Cameron Strang: A Rising National Star
By Jorge Cañizares-Esguerra, the Alice Drysdale Sheffield Professor of History
Posted: April 16, 2013
When we think of the history of science, images of Galileo, Newton, Darwin, Freud or Einstein, come to mind. We think of Benjamin Franklin and electricity, or Thomas Jefferson and the Lewis and Clark Expedition. We associate the origins of American cartography, geology, astronomy, and natural history firmly with institutions in Boston, Philadelphia, and Monticello.
Cameron Strang, a Ph.D. candidate in the History program at UT Austin, is thinking differently about the history of science, and has garnered a string of prizes and prestigious national fellowships along the way.
Mr. Strang arrived at UT Austin from The University of New Hampshire with his Masters in History, and immediately set forth working on his project about the history of science in the Early Republic.
Writes Dr. Jorge Cañizares-Esguerra, Alice Drysdale Sheffield Professor of History at UT Austin, “Cameron has set out to prove that science of the nascent United States was not only an affair of Philadelphia and the Northeast, arguing that to succeed, the nascent Republic incorporated traditions of knowledge first developed in the borderlands of other empires in Florida, Louisiana, and the Caribbean. It is a bold new argument.”
A bold new argument that immediately caught the attention of funding institutions. Cameron’s findings have already won him national recognition, including:
- The Donald D. Harrington Graduate Fellowship, one of UT’s most competitive prizes.
- The Louis Pelzer Memorial Award of the Organization of American Historians (OHA), which selected Cameron’s chapter on U.S. Army skull collecting and Seminole scalp collecting as the best article submitted by a graduate student in 2012. The article, "Violence, Ethnicity, and Human Remains during the Second Seminole War" will be published in the Journal of American History, one of the most prestigious journals in the History profession.
- William and Mary Quarterly, another leading journal in the History profession, will publish Cameron’s manuscript “Indian Storytelling, Scientific Knowledge, and Power in the Florida Borderlands.”
- 13 extremely competitive national fellowships including fellowships to visit the Library of Congress, Monticello, the Dianne Woest Fellowship at the Historic New Orleans Collection in New Orleans, the Huntington Library in Los Angeles, various archives in Philadelphia, and the archives of the Botanical Gardens in Madrid.
- Margaret Henry Dabney Penick Resident Scholar of the Smithsonian Library, a postdoctoral fellowship.
- Perhaps most notably, Cameron was awarded a prize from the National Science Foundation, which typically funds the sciences rather than the humanities.
Cameron has spent two years scouring archives. The result is a dissertation that is profoundly changing our understanding of the role of local knowledge in the early creation of the United States, particularly the roles of geology, cartography, astronomy, and natural history collecting in the former French and Spanish borderlands.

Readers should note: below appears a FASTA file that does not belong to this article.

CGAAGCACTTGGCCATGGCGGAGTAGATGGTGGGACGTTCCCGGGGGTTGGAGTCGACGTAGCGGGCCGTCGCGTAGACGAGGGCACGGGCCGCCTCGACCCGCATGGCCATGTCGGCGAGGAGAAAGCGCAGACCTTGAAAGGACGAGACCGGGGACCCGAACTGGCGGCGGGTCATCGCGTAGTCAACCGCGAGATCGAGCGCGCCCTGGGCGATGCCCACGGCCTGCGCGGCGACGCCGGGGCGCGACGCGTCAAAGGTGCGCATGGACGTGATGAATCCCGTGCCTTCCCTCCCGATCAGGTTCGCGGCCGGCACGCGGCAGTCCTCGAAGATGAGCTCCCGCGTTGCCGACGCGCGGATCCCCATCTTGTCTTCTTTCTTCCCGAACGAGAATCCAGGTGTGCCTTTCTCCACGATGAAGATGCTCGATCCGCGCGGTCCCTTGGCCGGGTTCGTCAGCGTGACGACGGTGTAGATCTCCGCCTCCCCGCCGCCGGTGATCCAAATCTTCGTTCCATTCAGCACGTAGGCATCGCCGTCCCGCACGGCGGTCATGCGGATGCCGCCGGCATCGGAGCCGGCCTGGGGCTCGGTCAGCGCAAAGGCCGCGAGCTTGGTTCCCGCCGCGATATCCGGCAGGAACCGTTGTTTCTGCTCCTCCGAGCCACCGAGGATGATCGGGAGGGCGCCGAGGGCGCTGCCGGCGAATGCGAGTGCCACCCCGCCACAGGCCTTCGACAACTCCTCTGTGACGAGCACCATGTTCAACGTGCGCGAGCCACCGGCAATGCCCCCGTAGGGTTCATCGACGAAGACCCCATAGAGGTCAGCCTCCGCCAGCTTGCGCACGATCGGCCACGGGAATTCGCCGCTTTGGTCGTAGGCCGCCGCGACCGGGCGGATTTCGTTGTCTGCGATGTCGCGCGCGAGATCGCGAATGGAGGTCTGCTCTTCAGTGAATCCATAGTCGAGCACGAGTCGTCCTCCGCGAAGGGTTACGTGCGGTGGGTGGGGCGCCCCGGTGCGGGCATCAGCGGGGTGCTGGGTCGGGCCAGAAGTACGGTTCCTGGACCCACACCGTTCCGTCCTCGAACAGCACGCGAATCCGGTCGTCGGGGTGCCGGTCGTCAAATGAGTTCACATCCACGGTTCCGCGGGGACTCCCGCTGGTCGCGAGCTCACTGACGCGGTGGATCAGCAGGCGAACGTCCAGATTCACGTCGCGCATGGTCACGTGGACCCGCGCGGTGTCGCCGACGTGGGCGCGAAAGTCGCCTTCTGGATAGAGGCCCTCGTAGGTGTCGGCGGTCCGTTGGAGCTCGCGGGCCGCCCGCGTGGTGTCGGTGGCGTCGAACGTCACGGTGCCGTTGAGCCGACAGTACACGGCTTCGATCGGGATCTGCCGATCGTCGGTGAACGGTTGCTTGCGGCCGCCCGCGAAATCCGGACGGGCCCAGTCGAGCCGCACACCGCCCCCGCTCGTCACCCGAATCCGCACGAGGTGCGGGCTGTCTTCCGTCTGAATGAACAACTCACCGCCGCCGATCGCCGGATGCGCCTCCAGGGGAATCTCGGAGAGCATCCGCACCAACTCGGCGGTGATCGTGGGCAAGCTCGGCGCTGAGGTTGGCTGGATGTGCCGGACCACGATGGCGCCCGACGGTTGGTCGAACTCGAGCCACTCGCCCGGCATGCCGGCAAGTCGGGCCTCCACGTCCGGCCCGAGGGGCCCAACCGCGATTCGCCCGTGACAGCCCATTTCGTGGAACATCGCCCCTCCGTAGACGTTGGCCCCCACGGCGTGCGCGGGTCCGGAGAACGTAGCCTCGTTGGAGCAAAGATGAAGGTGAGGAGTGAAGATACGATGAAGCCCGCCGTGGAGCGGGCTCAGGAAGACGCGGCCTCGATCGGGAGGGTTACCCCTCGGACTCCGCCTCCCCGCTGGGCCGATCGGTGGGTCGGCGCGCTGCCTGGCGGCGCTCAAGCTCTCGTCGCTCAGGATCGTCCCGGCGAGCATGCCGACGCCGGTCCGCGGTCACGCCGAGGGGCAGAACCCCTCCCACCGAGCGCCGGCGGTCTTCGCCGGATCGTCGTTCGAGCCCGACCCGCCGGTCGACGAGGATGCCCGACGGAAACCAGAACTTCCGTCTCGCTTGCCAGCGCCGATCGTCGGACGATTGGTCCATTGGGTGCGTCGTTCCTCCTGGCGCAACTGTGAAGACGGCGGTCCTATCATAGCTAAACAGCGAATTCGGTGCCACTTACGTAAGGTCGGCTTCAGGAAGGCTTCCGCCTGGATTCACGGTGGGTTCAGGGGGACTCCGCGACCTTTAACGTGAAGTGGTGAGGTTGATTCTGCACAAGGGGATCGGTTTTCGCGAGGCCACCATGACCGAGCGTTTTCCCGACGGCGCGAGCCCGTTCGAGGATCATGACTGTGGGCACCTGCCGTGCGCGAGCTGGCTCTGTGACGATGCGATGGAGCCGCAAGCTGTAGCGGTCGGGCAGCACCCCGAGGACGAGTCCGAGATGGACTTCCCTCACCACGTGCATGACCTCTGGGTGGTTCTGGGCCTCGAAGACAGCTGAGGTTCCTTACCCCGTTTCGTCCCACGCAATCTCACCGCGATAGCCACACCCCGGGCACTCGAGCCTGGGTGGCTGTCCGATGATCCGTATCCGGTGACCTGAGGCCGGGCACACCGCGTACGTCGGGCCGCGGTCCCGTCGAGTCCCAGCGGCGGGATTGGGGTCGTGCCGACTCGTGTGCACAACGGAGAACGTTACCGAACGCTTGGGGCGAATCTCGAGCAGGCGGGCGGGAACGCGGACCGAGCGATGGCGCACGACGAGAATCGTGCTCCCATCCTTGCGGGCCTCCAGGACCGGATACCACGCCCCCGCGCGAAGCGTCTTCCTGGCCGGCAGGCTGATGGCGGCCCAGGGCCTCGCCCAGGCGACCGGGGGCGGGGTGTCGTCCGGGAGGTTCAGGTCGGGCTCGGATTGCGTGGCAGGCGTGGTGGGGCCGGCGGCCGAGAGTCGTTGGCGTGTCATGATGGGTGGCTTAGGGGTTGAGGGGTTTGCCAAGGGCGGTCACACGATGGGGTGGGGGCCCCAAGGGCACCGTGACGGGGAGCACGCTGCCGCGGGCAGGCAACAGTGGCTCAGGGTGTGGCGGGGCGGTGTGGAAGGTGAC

His dissertation more generally offers a model of “science in and of the borderlands,” a model useful for any historian writing about science and empire in the world.
Because the borderlands witnessed a mix of European, African, and Amerindian knowledge, Cameron’s “science in and of the borderlands” defies description. Before there were national borders, the Americas had myriad spaces where Europeans exerted very little power. These were spaces populated by powerful indigenous, sovereign nations and armed communities of run-away slaves. In these borderlands natives and blacks gained power by pitting Europeans against each other, obtaining guns, horses, and commodities, even becoming empires themselves, like the Comanche. Florida and Louisiana were typical borderlands. Cameron shows how violence in these borderlands created, not suppressed, knowledge.
His dissertation demonstrates, for example, that “craniometry” and “scalp collecting” in Florida were sciences of the Early American Republic. Members of the US army used burial desecration to defeat the Seminoles, a sovereign nation product of the mixing of Africans and Indians. For the Seminoles the dead were as important as the living and burial desecration could lead to the unraveling of Seminole society. Craniometry and phrenology (two 19th-century popular sciences that understood human and racial behavior through the measuring of the volume and form of the skulls) required the collection of skulls, desecration of burial sites, and cutting off heads of living Seminole warriors. Naturalists accomplished two things at once: scientific collections and removing Seminoles from Florida. The Seminoles, on the other hand, also used violence to survive. The Seminole thought that the dead needed white scalps to stay with the living. In such political economy of revenge, the collection of white scalps reinforced the decision of both the dead and the living to stay. Cameron concludes that the sciences of craniometry and scalp collecting in Florida were two birds of the same feather. Cameron has similar striking findings for the history of early American geology, cartography, and natural history.
On Saturday, April 13, OAH President Albert M. Camarillo and OAH President-Elect Alan M. Kraut presented the 2013 Louis Pelzer Memorial Award to Cameron in San Francisco, California, during the 106th annual meeting of the organization. After the meeting, the awards ceremony program will be available on the OAH Web site with photos and a description of the award winner's work on this webstie.